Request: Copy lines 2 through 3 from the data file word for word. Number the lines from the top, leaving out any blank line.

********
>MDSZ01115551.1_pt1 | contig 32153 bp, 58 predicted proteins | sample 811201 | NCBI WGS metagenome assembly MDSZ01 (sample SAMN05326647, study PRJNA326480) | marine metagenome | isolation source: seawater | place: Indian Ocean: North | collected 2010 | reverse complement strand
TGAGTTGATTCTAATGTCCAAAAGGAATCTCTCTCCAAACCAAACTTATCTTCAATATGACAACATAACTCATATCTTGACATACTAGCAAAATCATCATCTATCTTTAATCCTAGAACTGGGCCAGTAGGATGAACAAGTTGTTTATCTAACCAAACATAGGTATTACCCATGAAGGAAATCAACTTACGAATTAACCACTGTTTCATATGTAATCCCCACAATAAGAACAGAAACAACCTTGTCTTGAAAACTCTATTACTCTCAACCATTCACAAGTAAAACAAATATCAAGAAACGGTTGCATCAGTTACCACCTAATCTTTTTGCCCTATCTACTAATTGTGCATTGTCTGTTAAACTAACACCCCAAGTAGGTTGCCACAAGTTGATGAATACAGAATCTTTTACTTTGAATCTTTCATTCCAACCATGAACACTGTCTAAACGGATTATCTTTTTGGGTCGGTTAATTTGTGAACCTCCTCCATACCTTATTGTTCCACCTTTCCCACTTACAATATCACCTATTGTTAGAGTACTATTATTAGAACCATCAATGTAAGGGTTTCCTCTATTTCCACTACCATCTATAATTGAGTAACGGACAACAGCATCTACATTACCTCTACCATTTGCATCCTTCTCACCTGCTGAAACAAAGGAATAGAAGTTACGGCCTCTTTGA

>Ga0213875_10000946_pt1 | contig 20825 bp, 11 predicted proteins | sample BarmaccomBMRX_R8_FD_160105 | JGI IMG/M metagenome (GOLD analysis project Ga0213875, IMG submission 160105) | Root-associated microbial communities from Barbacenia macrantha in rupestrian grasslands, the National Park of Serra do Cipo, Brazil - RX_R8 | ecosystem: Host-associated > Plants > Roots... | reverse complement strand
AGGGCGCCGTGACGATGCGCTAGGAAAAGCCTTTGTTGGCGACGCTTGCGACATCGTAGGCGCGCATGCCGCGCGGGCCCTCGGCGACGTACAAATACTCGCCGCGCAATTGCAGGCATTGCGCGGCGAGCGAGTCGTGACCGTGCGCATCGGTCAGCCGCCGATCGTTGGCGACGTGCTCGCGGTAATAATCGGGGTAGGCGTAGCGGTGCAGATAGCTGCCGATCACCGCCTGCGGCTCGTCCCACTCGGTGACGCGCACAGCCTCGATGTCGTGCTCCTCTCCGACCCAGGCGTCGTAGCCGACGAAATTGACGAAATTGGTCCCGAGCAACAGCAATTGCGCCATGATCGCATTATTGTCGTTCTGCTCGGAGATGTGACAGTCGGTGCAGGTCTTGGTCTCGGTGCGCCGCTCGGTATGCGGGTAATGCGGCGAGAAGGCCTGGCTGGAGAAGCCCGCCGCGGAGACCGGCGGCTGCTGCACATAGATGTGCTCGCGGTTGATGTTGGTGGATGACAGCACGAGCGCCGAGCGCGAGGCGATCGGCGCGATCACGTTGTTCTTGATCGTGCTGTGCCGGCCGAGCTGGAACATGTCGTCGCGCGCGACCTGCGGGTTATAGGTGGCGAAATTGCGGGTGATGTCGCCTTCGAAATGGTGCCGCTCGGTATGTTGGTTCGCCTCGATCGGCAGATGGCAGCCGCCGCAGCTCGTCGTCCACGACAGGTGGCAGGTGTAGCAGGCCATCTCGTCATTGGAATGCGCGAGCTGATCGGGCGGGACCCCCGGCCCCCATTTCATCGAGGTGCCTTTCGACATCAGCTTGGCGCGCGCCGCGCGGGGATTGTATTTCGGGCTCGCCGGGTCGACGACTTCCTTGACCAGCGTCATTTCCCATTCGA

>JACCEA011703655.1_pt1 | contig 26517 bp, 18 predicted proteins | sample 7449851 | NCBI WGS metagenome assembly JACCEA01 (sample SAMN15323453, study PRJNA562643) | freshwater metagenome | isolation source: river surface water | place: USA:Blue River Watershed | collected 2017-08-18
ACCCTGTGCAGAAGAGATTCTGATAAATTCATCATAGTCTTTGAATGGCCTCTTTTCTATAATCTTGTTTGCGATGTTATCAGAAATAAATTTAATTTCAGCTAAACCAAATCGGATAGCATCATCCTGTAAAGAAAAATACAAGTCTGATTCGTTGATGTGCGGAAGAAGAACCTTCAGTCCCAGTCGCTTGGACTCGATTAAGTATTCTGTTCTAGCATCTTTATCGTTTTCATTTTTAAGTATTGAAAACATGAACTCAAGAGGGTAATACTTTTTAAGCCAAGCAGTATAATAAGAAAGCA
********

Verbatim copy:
TGAGTTGATTCTAATGTCCAAAAGGAATCTCTCTCCAAACCAAACTTATCTTCAATATGACAACATAACTCATATCTTGACATACTAGCAAAATCATCATCTATCTTTAATCCTAGAACTGGGCCAGTAGGATGAACAAGTTGTTTATCTAACCAAACATAGGTATTACCCATGAAGGAAATCAACTTACGAATTAACCACTGTTTCATATGTAATCCCCACAATAAGAACAGAAACAACCTTGTCTTGAAAACTCTATTACTCTCAACCATTCACAAGTAAAACAAATATCAAGAAACGGTTGCATCAGTTACCACCTAATCTTTTTGCCCTATCTACTAATTGTGCATTGTCTGTTAAACTAACACCCCAAGTAGGTTGCCACAAGTTGATGAATACAGAATCTTTTACTTTGAATCTTTCATTCCAACCATGAACACTGTCTAAACGGATTATCTTTTTGGGTCGGTTAATTTGTGAACCTCCTCCATACCTTATTGTTCCACCTTTCCCACTTACAATATCACCTATTGTTAGAGTACTATTATTAGAACCATCAATGTAAGGGTTTCCTCTATTTCCACTACCATCTATAATTGAGTAACGGACAACAGCATCTACATTACCTCTACCATTTGCATCCTTCTCACCTGCTGAAACAAAGGAATAGAAGTTACGGCCTCTTTGA

>Ga0213875_10000946_pt1 | contig 20825 bp, 11 predicted proteins | sample BarmaccomBMRX_R8_FD_160105 | JGI IMG/M metagenome (GOLD analysis project Ga0213875, IMG submission 160105) | Root-associated microbial communities from Barbacenia macrantha in rupestrian grasslands, the National Park of Serra do Cipo, Brazil - RX_R8 | ecosystem: Host-associated > Plants > Roots... | reverse complement strand